The Thailand Wildlife Conservation at the Gibbon Rehabilitation Project at the Khao Phra Taew National Park is a special place of interest should you be concerned with the protection of valuable resources. So when next on vacation in Phuket, why not take a leisurely drive to the northeastern part of the island because it's there where you'll find infinite rain forests and spectacular waterfalls as well as some incredible wildlife.
The road leading to the national park is a scenic wonderland lined with rubber plantations and pineapple fields. Once you reach the park, you'll get to see first hand how some volunteers and the management store competence in gibbons so they can survive securely in the wild.
Once inside, it's all jungle with several paths that cross over a small hilly enclave leading you through the thickly forested park and the habitat of wild boars and macaques, all of whom are keen to avoid any human contact. The jungle does, however, resound to the constant sound of chirping insects and the whooping calls of indigenous white-handed gibbons. Located within the park are the two waterfalls of Ton Sai and Bang Pae and the Gibbon Rehabilitation Project.
To get to the Khao Phra Taew National Park from Phuket International Airport, you'll need to drive south along highway 402 towards the town of Thalang, located in the central part of the island. About four kilometres, just over two miles east of the intersection you will arrive at the visitor's centre of Khao Phra Taew National Park. It's Phuket's primary rain forest reserve.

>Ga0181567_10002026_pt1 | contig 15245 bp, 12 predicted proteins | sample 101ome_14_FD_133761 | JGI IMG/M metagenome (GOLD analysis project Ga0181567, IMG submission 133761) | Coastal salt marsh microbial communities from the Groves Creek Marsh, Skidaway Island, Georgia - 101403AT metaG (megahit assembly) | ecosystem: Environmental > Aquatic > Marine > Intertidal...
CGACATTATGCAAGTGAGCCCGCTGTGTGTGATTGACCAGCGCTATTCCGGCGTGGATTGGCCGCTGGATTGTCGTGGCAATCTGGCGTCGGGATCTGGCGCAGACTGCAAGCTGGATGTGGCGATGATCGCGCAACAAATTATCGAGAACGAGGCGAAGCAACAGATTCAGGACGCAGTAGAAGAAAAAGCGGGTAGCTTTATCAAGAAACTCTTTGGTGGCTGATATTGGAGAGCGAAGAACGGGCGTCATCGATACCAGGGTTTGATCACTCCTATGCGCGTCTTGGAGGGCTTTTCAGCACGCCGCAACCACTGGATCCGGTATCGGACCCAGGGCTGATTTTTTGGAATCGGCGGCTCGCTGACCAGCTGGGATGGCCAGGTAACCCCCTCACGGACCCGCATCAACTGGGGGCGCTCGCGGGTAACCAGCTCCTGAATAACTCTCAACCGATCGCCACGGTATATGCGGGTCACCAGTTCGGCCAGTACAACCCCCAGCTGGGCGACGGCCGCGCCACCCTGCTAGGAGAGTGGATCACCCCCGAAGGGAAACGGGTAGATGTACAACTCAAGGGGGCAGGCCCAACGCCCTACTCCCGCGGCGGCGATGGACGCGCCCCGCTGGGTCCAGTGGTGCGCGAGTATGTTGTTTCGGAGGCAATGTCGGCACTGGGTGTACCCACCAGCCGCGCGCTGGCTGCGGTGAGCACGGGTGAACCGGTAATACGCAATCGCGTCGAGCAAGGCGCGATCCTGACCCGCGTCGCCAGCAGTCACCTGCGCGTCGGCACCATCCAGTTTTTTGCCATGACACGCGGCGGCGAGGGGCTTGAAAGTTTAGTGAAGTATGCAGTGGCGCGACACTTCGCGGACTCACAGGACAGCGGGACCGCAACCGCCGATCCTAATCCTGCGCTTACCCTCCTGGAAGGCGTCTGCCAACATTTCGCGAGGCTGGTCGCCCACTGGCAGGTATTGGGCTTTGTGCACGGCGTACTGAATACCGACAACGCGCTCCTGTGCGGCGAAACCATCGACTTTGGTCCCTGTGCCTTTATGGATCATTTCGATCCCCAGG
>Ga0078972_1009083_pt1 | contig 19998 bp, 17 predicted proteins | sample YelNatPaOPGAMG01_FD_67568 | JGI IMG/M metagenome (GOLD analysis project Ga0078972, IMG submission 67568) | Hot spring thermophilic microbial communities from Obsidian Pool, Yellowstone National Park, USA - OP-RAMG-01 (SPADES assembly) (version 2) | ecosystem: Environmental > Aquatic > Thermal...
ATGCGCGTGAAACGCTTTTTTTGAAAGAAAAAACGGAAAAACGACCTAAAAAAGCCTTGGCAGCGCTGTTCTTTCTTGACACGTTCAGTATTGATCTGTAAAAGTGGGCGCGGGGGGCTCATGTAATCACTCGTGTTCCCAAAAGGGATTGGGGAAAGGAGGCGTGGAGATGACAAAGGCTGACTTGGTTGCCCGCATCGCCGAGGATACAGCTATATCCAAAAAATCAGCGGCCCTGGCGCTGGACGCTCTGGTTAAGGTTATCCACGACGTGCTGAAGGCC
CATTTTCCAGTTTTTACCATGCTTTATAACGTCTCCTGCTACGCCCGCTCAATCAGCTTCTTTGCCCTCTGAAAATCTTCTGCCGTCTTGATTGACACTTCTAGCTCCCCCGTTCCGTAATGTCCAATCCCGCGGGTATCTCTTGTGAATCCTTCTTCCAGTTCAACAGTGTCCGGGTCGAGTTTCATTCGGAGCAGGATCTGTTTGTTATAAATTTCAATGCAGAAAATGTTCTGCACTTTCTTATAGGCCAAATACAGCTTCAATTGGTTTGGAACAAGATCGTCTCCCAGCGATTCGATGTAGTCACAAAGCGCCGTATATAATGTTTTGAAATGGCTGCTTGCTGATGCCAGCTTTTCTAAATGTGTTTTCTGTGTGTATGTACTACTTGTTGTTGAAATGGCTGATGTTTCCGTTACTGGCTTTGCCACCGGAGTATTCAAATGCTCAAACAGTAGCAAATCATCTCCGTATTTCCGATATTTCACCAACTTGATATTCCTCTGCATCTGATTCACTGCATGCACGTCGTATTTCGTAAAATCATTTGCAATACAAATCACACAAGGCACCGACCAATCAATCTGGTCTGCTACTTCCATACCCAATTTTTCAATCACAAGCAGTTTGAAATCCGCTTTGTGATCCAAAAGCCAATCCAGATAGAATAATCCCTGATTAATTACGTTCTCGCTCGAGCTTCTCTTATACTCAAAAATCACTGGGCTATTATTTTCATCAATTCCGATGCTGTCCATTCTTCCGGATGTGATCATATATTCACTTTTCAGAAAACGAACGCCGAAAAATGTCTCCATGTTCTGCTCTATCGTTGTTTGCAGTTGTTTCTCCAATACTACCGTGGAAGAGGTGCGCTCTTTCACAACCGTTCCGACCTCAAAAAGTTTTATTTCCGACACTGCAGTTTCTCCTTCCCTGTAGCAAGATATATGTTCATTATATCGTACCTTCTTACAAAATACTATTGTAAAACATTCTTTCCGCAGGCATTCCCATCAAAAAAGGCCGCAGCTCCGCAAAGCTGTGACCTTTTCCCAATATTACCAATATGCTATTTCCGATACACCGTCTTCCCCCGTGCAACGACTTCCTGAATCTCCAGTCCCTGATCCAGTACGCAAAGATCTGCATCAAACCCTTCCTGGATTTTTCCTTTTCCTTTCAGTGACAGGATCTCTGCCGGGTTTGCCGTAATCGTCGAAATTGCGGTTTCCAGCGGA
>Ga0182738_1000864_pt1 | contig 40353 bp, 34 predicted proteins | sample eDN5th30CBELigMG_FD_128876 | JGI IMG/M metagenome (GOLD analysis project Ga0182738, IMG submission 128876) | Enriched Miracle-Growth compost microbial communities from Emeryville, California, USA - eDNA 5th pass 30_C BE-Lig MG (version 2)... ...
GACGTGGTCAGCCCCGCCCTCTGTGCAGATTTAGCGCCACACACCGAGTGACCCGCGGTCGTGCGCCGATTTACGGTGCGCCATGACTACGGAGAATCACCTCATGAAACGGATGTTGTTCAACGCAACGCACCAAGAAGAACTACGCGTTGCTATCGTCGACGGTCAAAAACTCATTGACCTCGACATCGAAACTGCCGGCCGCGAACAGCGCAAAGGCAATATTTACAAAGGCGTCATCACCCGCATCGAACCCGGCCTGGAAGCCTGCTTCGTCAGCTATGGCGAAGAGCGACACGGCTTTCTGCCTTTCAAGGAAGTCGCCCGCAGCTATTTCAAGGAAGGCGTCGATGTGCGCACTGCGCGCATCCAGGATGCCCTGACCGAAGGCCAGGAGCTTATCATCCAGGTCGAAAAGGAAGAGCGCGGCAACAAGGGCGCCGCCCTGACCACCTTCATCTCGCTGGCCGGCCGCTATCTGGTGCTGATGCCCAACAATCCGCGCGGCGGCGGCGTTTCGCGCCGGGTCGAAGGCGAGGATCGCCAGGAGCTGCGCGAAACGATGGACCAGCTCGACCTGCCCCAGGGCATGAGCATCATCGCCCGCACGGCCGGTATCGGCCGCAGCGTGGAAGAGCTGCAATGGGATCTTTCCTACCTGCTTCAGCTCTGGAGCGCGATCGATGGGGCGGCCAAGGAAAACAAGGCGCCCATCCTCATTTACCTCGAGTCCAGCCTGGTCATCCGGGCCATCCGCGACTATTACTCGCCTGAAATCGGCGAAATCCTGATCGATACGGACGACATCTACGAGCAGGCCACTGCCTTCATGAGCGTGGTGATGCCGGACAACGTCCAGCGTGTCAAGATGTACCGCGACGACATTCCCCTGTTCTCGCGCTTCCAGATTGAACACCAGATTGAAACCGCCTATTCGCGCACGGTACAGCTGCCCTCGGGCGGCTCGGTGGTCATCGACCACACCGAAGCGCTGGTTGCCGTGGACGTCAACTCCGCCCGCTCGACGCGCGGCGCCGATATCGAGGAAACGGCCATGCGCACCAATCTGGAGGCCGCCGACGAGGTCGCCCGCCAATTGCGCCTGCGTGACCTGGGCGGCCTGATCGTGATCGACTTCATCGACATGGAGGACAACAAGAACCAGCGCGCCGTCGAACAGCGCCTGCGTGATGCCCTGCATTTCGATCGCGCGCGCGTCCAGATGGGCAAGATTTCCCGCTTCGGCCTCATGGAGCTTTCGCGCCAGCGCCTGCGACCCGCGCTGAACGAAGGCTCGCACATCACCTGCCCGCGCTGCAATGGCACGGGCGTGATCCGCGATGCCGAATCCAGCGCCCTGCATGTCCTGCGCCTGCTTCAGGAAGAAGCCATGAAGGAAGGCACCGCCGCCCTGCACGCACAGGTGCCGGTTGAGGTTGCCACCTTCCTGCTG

From Phuket Town, drive north along highway 402 towards the airport, then turn right onto route 4027. Standing on a roundabout is Heroine's Monument. From there it is about 10 kilometres (6 miles) to the Gibbon Project Entrance. It is not that hard to find. The Heroine's Monument was commissioned to commemorate the famous 1785 battle fought against the Burmese army near Thalang town.
A short walk east of the monument is the Thalang Museum, which houses a few interesting exhibits outlying the rich heritage of Phuket. Items on display include 5th-century religious icons, Chinese porcelain, life-size figures recreated from the Burmese Battle, information on the sea gypsies known as chao ley and colourful folkloric history and photos of the masochistic feats of the vegetarian festival.
If you're coming from Patong Beach, drive north along route 4030 towards the town of Thalang then follow directions as indicated above.
The Gibbon Rehabilitation Project is an organisation wholly run by a group of volunteers whose primary role it is to re-educate and re-introduce domesticated lar gibbons back into the forest by encouraging them to fend for themselves.